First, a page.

Fuse | Coworking, Tri-Cities, WA

Fuse Values

Our goal is to encourage and enrich one another. While working together, ideas and methods will sometimes clash. We view these differences as natural and a source of creative exchange. If you need help finding a common understanding, we will endeavor to listen and communicate with wisdom and kindness. By using our body and speech to support the values we deeply believe in – generosity, kindness, ethical conduct, creativity, and compassion – we will create great community.

We value integrity, respect, and accountability.

  • Seek to be a better person today than yesterday.
  • Treat fellow members and guests as you would treat a respected colleague.
  • If you have an issue or a frustration with a peer, be direct and candid about it instead of complaining to others about it.
  • When you are aware of conflicts between members, encourage people to work through them directly.

We value encouragement, positivity, and individual achievement.

In order to live up to our values, here’s what we ask of you:

  • Encourage and support other members.
  • Celebrate the achievements of your peers, and share your achievements with others.
  • Critiquing each other is important; however remember that constructive criticism should be positive in tone with a focus on a clear, achievable objective. Be cheerful in your intent. (See Effective Communications for suggestions)

We value a welcoming, inclusive, and diverse community.

In order to live up to our values, here’s what we ask of you:

  • Help other people know you’re grateful to have them here—especially people who are new to the community.
  • Kindly point out behavior and communication that does not support our values, without shaming others (See the effective communication section for suggestions on how to do this)
  • Commit to overcoming your own cognitive biases (racism, sexism, homophobia, transphobia, etc.)

We value a safe and low-stress environment.

In order to live up to our values, here’s what we ask of you:

  • Recognize when you are stressed; be proactive in seeking help and attending to your needs.
  • Be compassionate.
  • Respect yourself and your peers.
  • Be respectful of limited resources; be certain to make sure others get to share in the things that make Fuse great.

We value community engagement.

In order to live up to our values, here’s what we ask of you:

  • Be a leader.
  • Encourage discussion.
  • Involve people in the community.
  • Be welcoming to new members.
  • Take on the role of a mentor.
  • Thank contributors.
  • Challenge members to step into new roles.

We value a collaborative and productive environment.

In order to live up to our values, here’s what we ask of you:

  • Communicate your needs. (We can’t help protect your focus or find you people to collaborate with if you don’t share your needs.)
  • Respect people’s time and any requests not to interrupt them.
  • Respect the confidentiality of other members, and their intellectual property.

We value a fun environment.

In order to live up to our values, here’s what we ask of you:

  • Give up on the idea that professionalism requires you to be serious all of the time.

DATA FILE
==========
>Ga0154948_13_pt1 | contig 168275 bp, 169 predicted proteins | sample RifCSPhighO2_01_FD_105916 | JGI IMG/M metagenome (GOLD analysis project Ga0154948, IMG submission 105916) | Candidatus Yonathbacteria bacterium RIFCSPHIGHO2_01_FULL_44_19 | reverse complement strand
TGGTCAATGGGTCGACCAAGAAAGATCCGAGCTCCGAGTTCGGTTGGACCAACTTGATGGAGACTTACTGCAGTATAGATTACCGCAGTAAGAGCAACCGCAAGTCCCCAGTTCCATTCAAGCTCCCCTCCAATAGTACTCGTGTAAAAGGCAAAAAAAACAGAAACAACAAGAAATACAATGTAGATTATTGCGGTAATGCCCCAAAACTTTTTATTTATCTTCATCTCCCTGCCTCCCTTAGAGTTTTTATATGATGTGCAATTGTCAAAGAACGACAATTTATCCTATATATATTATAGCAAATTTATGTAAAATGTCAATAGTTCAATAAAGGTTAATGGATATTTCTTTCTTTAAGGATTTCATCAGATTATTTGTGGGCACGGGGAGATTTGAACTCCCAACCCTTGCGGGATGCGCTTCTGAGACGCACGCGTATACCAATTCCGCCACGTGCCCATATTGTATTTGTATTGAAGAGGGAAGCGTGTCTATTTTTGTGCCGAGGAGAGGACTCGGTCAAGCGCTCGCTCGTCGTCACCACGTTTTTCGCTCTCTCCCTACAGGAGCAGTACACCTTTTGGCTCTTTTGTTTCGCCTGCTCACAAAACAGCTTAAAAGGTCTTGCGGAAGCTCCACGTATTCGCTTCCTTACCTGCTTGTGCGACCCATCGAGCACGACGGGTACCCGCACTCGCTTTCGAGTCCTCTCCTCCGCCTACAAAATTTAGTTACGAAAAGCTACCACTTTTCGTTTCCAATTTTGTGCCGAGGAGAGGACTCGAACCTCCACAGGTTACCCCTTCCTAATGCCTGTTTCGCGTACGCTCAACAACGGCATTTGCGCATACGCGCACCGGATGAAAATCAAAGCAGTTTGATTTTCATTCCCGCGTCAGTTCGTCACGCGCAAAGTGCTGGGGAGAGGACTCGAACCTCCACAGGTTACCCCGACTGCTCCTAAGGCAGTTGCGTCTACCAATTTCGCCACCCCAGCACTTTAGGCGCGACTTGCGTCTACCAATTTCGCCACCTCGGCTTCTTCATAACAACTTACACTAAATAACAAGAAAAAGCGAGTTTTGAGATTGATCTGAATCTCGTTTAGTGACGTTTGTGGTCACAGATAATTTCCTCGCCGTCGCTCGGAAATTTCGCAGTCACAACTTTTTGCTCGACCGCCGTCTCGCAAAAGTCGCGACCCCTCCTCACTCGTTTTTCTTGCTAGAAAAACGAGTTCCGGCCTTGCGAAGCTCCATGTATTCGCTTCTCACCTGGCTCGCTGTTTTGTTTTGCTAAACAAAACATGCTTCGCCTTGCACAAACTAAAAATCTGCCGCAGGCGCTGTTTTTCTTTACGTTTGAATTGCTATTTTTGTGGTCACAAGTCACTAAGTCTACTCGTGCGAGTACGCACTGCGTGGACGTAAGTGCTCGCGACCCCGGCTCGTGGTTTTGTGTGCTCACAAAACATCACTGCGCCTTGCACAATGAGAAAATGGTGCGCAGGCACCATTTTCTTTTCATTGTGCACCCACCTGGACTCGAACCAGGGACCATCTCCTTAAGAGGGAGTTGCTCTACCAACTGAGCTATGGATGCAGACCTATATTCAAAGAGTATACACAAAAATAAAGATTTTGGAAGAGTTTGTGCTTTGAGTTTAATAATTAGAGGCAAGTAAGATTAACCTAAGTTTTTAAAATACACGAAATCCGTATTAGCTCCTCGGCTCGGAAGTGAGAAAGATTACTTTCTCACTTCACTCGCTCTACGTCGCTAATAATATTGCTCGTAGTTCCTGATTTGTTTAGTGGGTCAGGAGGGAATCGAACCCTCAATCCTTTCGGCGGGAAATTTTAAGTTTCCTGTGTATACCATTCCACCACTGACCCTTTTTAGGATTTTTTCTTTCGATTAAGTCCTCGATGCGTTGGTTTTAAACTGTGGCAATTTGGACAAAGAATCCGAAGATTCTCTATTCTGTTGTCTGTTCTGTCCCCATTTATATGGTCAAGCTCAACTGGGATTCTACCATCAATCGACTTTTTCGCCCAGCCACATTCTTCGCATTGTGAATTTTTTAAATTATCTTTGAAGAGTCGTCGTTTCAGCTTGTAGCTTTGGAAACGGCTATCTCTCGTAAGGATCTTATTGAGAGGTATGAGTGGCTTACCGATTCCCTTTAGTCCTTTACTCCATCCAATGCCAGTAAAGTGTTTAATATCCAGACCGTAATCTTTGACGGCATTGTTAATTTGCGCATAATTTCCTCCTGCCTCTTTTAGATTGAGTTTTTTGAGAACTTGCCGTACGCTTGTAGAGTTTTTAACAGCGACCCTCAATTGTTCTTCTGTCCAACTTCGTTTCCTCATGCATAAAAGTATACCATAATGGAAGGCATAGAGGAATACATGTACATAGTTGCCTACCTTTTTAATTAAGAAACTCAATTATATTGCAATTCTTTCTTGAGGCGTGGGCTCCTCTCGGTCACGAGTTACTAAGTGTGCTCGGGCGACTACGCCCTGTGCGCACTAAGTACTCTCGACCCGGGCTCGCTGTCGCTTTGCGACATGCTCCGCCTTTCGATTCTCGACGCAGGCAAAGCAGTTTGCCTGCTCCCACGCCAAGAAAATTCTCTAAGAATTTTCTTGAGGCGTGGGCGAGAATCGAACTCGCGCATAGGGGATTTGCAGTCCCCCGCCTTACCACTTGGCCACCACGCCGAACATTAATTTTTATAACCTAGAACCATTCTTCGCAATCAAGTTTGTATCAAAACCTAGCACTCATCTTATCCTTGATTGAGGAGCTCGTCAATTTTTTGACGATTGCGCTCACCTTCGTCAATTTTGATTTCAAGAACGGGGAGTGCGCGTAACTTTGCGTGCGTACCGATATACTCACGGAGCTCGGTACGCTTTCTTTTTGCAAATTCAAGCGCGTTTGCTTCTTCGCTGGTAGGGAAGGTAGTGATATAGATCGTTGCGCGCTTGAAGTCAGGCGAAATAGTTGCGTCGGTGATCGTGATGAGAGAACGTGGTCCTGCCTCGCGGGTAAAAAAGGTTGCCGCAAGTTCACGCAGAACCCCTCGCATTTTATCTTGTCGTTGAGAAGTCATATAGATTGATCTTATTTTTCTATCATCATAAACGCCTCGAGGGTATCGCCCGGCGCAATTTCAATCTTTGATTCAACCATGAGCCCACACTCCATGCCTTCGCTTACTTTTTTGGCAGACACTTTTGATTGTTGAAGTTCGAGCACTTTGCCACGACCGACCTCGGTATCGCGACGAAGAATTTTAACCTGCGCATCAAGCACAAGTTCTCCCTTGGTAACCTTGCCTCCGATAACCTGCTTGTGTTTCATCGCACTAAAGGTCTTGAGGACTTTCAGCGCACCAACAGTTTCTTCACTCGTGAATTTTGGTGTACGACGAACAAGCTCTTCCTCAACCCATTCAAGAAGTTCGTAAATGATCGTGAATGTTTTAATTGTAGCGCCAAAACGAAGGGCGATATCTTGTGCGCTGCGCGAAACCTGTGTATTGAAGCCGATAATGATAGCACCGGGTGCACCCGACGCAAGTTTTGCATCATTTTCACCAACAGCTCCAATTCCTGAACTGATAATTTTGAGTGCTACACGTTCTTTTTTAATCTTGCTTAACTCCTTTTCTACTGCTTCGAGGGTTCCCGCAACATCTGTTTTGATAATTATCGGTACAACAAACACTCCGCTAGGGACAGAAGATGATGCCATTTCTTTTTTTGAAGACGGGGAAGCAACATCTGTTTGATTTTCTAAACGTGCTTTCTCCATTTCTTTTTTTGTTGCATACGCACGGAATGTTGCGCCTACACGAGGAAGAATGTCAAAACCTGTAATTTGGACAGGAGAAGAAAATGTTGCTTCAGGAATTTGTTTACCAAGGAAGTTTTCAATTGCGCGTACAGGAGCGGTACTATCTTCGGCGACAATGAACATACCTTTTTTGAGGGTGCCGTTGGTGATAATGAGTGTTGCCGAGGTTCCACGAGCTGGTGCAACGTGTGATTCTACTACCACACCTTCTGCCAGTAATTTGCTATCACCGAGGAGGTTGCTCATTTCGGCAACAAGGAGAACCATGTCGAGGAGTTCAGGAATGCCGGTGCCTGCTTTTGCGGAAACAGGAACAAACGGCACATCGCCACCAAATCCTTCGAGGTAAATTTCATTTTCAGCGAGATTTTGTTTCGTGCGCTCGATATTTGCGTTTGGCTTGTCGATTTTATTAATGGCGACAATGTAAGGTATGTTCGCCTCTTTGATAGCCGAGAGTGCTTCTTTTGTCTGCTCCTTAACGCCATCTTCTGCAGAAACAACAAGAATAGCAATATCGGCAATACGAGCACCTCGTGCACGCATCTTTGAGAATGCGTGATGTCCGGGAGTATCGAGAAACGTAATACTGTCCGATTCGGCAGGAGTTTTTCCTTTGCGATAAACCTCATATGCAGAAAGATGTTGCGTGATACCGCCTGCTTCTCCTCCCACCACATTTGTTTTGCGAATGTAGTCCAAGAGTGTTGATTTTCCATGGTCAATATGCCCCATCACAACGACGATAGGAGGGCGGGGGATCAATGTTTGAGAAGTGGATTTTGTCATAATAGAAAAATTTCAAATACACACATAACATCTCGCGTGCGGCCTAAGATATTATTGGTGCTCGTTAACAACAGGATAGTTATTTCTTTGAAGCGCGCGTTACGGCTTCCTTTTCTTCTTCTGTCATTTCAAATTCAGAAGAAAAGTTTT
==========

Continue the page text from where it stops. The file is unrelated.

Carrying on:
• Commit to being fun – it will change your life.
  • Respond to fun when it happens.

Effective Communication

Communicating effectively often helps us get along and avoid who’s right and who’s wrong cycles. Here is an outline of how to communicate effectively to avoid disagreements and arguing:

Know what you are talking about. Before telling someone you don’t like what they are doing, be sure you know the difference between what they are doing and what you think about what they are doing. If you can describe what they are doing objectively to yourself – i.e. without evaluative adjectives – and compare that to what you think about what they are doing – the evaluative adjectives, you are a good way down the effective communications road.

Establish rapport. Keeping your evaluative adjectives to yourself, you can say to the person what you observed. Then you can guess what they are feeling and valuing. Most people are so grateful that another person is interested in their feelings and values, they will say either “yes” or “no, actually it was…” in a friendly way.

Make a connecting request to be authentic. If you feel that you have a friendly rapport, you can ask the person if they would like to hear how you are. It’s not always effective to say that you are responding to what they did. Sometimes it’s best to ask for their support in meeting the value or need that you have.

Say what you feel and value at the moment. Your feelings and values are your responsibility; the other person didn’t “cause” your feelings and values. So, this is disclosure of your authentic self, not a guilt trip. Your feelings and values in the past and future are memory and speculation and can’t be responded to by you or the other person in the present.

Make a request to yourself or the person. A request is positive, actionable, definite and doable in the present. “Positive” means telling them what you want not telling them what you don’t want, “actionable” means behavior not thoughts or feelings, “definite” mean a specific action, and “doable” is an action the person can do, “in the present” means now. A request is different from a demand only in that, if the other person declines, there is no retribution or threat of retribution.